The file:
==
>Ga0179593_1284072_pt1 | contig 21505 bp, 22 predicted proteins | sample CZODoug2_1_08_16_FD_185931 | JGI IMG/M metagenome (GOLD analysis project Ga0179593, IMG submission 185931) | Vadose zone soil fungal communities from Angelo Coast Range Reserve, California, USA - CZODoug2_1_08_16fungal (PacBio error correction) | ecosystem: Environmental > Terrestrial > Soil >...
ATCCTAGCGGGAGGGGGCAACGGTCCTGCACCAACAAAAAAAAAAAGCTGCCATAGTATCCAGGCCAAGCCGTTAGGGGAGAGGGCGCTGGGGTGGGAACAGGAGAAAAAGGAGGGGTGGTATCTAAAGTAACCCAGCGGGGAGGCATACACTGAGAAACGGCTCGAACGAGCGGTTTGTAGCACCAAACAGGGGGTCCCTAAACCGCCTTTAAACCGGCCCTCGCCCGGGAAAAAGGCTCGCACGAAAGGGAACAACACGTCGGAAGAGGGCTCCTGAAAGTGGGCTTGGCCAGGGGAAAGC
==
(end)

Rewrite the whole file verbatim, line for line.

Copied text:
>Ga0179593_1284072_pt1 | contig 21505 bp, 22 predicted proteins | sample CZODoug2_1_08_16_FD_185931 | JGI IMG/M metagenome (GOLD analysis project Ga0179593, IMG submission 185931) | Vadose zone soil fungal communities from Angelo Coast Range Reserve, California, USA - CZODoug2_1_08_16fungal (PacBio error correction) | ecosystem: Environmental > Terrestrial > Soil >...
ATCCTAGCGGGAGGGGGCAACGGTCCTGCACCAACAAAAAAAAAAAGCTGCCATAGTATCCAGGCCAAGCCGTTAGGGGAGAGGGCGCTGGGGTGGGAACAGGAGAAAAAGGAGGGGTGGTATCTAAAGTAACCCAGCGGGGAGGCATACACTGAGAAACGGCTCGAACGAGCGGTTTGTAGCACCAAACAGGGGGTCCCTAAACCGCCTTTAAACCGGCCCTCGCCCGGGAAAAAGGCTCGCACGAAAGGGAACAACACGTCGGAAGAGGGCTCCTGAAAGTGGGCTTGGCCAGGGGAAAGC